The two pronunciations heard in the podcasts there are two entirely different phenomena. The second, the pronunciation of "graind", is part of the presenter's regional accent.
The first, however, is not. It is a very good example of alveolar assimilation. The sound /s/ is made with the rims (sides) of the tongue on a little shelf behind your teeth called the alveolar ridge. Sounds made on or near the alveolar ridge in English are very unstable. They change a lot when we speak depending on the different sounds they are next to. This happens most often when they are at the end of a word or syllable.
When a word final /s/ happens before the sounds /ʃ/ or /ʒ/ (the sound at the beginning of shower and genre), then in normal speech it will nearly always change to /ʃ/.
- this shoe ---> /ðɪʃ ʃu:/ [pronounced "thish shoe"]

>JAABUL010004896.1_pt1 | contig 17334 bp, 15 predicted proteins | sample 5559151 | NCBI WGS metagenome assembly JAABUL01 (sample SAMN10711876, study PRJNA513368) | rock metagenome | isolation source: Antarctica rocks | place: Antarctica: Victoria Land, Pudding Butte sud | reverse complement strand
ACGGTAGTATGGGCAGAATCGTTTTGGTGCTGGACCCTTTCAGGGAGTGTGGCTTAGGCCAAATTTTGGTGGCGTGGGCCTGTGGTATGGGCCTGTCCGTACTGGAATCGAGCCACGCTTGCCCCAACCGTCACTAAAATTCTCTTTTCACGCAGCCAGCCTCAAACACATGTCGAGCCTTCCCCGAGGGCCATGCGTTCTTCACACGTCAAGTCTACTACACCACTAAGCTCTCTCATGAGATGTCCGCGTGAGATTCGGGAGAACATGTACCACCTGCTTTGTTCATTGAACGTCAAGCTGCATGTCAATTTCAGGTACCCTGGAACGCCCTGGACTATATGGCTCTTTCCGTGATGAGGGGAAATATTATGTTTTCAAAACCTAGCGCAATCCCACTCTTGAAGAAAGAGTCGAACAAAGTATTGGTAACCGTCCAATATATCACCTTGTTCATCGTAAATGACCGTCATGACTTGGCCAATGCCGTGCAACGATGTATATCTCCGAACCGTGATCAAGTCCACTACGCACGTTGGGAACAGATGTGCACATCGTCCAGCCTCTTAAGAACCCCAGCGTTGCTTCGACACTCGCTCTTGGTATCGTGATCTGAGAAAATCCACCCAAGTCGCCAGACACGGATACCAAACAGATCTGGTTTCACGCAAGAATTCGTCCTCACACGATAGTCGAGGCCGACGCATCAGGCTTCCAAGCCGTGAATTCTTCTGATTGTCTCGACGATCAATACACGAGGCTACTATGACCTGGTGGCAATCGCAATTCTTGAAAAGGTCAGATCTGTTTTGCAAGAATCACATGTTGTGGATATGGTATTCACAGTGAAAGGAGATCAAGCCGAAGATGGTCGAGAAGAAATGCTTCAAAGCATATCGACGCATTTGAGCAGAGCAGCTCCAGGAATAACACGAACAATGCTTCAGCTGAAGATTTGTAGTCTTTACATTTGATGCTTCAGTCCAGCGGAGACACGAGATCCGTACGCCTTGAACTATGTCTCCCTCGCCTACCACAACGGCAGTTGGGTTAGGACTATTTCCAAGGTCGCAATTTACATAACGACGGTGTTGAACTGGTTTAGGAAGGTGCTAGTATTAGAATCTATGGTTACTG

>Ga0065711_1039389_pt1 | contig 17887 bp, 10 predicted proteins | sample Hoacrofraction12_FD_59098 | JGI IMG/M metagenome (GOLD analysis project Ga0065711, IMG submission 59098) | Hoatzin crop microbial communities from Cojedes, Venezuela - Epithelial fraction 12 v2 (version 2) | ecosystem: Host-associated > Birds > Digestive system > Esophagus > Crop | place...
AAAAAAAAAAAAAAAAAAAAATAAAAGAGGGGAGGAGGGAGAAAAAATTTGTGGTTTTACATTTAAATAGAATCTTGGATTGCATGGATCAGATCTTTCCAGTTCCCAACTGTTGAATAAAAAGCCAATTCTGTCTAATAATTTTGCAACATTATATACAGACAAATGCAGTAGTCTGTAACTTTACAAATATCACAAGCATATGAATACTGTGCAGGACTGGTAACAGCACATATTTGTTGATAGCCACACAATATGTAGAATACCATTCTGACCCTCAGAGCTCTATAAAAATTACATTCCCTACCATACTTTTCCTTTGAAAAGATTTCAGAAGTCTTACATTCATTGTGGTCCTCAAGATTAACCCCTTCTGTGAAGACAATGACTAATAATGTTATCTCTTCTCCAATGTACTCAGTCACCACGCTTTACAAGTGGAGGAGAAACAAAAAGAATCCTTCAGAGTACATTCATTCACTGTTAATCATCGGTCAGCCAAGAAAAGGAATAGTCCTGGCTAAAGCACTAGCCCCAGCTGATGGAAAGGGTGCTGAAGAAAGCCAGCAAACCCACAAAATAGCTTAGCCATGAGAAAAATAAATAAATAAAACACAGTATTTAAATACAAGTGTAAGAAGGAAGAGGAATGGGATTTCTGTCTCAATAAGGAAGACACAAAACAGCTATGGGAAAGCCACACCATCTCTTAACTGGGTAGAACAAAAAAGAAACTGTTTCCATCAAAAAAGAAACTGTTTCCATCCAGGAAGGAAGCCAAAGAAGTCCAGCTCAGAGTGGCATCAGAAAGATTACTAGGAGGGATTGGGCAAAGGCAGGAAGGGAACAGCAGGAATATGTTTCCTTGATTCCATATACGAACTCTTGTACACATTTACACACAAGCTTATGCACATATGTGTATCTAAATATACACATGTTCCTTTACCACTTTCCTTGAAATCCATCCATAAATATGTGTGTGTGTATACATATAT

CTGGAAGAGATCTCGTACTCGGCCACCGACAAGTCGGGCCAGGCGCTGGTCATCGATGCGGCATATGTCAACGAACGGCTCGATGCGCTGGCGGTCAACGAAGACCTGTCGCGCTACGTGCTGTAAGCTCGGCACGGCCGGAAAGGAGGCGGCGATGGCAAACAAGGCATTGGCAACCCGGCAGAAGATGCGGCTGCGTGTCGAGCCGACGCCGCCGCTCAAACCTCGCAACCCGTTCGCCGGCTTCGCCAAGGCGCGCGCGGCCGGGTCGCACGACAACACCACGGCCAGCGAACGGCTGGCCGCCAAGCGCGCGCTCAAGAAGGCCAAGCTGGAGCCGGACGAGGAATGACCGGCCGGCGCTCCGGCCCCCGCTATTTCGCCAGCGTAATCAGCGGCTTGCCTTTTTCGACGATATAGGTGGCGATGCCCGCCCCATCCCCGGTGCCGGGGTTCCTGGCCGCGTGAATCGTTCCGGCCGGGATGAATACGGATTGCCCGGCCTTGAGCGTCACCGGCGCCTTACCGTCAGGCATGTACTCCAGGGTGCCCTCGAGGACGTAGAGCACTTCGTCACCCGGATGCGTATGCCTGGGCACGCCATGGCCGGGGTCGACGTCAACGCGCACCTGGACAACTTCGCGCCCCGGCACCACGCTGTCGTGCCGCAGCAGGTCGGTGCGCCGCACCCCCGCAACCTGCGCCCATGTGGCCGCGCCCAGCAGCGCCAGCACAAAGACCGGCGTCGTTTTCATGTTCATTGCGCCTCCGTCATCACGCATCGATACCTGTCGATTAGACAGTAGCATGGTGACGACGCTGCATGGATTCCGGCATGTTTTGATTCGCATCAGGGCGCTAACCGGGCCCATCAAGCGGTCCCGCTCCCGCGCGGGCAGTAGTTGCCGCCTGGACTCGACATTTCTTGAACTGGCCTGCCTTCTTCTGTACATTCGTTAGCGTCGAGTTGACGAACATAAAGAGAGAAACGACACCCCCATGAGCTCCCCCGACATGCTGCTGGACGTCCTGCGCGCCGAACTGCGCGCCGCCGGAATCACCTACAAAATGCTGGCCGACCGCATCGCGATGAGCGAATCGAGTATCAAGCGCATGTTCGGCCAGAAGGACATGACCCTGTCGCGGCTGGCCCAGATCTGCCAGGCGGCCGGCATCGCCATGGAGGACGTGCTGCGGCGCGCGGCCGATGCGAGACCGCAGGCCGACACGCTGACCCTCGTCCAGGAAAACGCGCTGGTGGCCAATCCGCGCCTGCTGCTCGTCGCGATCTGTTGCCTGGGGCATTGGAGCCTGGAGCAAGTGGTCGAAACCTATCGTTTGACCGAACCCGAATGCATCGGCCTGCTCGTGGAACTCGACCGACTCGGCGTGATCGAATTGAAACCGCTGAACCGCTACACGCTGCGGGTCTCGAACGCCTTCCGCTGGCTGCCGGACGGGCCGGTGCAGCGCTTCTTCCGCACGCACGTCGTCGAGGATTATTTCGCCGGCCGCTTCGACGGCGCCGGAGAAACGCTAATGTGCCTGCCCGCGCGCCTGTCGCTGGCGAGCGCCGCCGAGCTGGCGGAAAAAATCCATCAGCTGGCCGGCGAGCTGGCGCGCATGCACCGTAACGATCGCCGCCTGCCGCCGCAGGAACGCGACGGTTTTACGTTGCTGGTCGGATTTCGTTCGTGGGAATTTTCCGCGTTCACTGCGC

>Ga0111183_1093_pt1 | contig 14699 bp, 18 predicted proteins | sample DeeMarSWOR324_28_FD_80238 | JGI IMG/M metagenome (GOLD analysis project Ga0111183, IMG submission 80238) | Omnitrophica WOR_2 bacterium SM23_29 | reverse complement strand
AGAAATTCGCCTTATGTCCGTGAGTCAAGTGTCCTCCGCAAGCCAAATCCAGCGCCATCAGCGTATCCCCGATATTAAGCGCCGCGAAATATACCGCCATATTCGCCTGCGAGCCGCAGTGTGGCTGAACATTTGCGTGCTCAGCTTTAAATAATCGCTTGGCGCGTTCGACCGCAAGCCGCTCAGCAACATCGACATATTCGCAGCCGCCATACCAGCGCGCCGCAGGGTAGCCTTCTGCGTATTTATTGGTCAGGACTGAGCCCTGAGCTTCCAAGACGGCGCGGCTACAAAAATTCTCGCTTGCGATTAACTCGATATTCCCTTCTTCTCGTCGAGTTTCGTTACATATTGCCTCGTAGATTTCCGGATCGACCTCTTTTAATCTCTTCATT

- this genre ---> /ðɪʃ ʒɒnrə/ [pronounced "thish genre"]
When /s/ occurs before some other sounds ...
- /r, j, tʃ, dʒ/ the sounds at the beginning of right,
yoyo, church and judge
... it will sometimes change to /ʃ/. It won't happen all the time, but it happens quite often. So you will occasionally hear:
- thish rubbish
- thish year
- thish church
- thish jumper
This happens in most accents of English, including RP. So the presenter here is giving you a very good example of alveolar assimilation! If you are interested in what happens to different sounds in real speech, have a look here. These are lecture notes from John Wells, published on the UCL university website.